The largest was No. 62 (Beaver) Base with HQ at Linton, home of Nos. 408 (Goose, code EQ)) and 426 (Thunderbird, code OW) Squadrons. The two sub-stations were East Moor, home of Nos. 415 (Swordfish, code 6U)) and 432 (Leaside, code QO) Squadrons, and Tholthorpe with Nos. 420 (Snowy Owl, code PT)) and 425 (Alouette, code KW) Squadrons.
In the centre o the region was No. 63 Base with HQ at Leeming, home of Nos. 427 (Lion, ZL)) and 429 (Bison, code AL) Squadrons. The sub-station was Skipton-on-Swale, from where Nos. 424 (Tiger, code QB) and 433 (Porcupine, code BM) Squadron operated.
L-R Skipton-on-Swale and Leeming
The most northerly airfields were 64 Base with HQ at Middleton St. George, home of Nos. 419 (Moose, VR) and 428 (Ghost, NA) Squadrons, and its sub-station, Croft, which housed Nos. 431 (Iroquois, SE) and 434 (Bluenose, WL) Squadrons.
Until the autumn of
1944 No. 6 Group remained in control of No. 61 (Training) Base, comprising
Topcliffe (HQ) with sub-stations at Dalton, Dishforth and Wombleton. The latter
was situated in the North Riding of Yorkshire and was the most isolated of the
Canadian bomber stations. For administrative reasons these were transferred to
No. 7 (Training) Group and re-numbered N. 76 (RCAF) Training Base on 9 November
1944. It retained its Canadian personnel and close association with No. 6 (RCAF)
Group to the end of the war. The Group's heaviest attack of the whole war was
against Dortmund on the night of 6-7 October 1944 when 293 Lancasters and
Halifaxes were despatched, 273 bombed the primary target, three bombed the
alternative, two failed to return and fifteen dropped no bombs for various
reasons. Life was very hectic and, as the squadrons converted from Wellingtons
through Halifax IIs and Vs, and Lancaster IIs to Halifax IIIs and VIIs and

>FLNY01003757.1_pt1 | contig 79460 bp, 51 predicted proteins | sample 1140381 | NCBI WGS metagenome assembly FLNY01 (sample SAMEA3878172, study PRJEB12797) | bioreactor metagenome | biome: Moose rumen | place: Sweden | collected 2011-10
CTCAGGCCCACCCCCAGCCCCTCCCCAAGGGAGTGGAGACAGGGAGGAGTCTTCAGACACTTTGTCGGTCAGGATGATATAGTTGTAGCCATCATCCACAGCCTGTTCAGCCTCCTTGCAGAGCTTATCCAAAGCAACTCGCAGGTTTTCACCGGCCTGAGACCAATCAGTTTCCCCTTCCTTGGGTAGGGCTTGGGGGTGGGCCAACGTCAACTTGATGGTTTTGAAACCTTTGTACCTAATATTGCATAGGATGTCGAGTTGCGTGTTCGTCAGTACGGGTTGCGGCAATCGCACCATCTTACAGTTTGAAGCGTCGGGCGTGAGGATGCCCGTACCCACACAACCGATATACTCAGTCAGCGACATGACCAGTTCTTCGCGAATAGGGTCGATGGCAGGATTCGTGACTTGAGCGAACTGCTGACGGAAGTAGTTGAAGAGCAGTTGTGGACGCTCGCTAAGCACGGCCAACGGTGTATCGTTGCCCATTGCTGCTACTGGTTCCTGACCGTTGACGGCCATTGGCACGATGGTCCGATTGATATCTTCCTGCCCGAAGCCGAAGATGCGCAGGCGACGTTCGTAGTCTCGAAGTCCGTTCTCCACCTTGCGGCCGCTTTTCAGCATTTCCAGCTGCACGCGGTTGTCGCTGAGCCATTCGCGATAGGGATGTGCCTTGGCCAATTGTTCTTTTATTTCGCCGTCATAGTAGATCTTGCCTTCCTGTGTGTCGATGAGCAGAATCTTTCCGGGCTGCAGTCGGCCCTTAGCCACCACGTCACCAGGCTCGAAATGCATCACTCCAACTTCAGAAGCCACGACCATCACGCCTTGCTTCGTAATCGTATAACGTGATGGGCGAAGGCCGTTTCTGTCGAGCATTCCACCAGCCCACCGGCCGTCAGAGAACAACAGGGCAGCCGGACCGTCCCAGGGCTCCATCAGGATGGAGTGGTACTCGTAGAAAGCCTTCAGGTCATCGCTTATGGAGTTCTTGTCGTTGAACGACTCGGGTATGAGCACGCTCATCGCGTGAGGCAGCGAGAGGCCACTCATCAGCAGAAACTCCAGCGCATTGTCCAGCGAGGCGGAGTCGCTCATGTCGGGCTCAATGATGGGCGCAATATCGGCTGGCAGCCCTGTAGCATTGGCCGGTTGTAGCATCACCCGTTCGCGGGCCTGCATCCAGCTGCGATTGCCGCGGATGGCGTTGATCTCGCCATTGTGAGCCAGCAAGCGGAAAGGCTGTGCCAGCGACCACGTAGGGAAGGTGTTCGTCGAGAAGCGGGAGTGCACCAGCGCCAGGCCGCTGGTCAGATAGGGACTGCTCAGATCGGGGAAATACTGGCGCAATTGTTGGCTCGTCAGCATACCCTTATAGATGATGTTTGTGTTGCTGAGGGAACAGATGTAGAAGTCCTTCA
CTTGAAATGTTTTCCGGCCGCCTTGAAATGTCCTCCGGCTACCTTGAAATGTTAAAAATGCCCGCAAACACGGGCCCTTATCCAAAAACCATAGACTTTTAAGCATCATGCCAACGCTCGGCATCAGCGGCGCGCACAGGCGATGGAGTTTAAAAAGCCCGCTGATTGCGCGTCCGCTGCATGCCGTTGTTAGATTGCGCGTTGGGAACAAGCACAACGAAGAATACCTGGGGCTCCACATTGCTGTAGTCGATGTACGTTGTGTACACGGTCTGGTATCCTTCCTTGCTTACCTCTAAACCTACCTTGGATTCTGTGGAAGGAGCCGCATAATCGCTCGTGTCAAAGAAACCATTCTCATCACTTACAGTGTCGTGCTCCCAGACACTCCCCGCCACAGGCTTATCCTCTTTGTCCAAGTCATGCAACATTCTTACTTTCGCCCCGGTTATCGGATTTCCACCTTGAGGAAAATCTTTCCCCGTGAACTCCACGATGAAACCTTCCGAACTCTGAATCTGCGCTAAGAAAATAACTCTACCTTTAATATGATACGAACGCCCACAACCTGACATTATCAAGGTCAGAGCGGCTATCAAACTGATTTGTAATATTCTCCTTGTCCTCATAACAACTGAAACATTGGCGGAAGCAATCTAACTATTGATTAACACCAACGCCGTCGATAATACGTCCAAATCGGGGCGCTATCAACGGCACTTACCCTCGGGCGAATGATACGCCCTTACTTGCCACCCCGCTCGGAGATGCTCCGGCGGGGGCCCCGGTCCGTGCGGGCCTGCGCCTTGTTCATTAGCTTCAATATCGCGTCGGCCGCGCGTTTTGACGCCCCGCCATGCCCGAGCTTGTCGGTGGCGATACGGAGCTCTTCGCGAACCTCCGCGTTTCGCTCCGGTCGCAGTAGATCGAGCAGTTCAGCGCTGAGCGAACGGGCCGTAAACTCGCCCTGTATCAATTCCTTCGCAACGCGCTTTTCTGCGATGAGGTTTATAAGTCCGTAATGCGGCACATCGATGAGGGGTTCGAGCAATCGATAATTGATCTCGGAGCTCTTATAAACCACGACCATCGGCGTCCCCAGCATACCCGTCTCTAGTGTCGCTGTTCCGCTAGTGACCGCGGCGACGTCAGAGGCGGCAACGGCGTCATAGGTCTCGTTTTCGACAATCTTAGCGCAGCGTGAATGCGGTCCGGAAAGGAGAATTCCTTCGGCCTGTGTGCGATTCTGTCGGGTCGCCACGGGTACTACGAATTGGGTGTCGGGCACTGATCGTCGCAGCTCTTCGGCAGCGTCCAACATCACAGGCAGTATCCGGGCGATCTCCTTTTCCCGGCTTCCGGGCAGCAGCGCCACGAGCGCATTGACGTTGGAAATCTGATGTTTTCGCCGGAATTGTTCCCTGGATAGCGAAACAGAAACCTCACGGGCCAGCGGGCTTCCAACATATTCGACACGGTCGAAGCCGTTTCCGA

Lancaster Is, IIIs and Xs, many transfers occurred from station to station. Only
one squadron, No. 419, remained a the one station, Middleton St. George, from
the formation of the Group until the cessation of hostilities. It was this unit
which received the first Canadian-built Lancaster X, KB700, the famous Ruhr
Express. It was probably the most photographed aircraft ever flown by the
Canucks and, after three operational sorties with 405 Squadron in No. 8 (PFF)
Group as LQ-Q, it flew with No. 419 for a further 46 raids before being
destroyed in a crash at Middleton St. George on returning from its 49th op on
the night of 2-3 January 1945.
The Group's last mission of the war was on 25 April 1945, when 102 Lancs and 92 Hallies, plus 160 aircraft from 4 Group, bombed gun positions on the Island of Wangerooge, one Lancaster and two Halifaxes failing to return.
After VE-Day, 6 Group took part in ferrying ex-PoWs back to Britain – in all, 4,329 men were transported over a period of three days.
At the end of August 1945, No. 6 Group's existence came to a close; No. 6 Group Rear HQ disbanded on 1 September 1945 and the RCAF moved out of Castle Dismal for the last time.
* Sorties flown: 40,822
* First sortie: 3-4/1/43 (mine laying operation)
* Last sortie: 25/4/45 (Wangerooge Island, Germany)
* AVM GE Brookes OBE 1/1/43 to 28/2/44
* AVM CM 'Black Mike' McEwen CB MC DFC
* 29/2/44 to 13/7/45
The price paid by 6 Group crews was staggering: 814 aircraft were lost with approximately 3,500 men killed or presumed dead.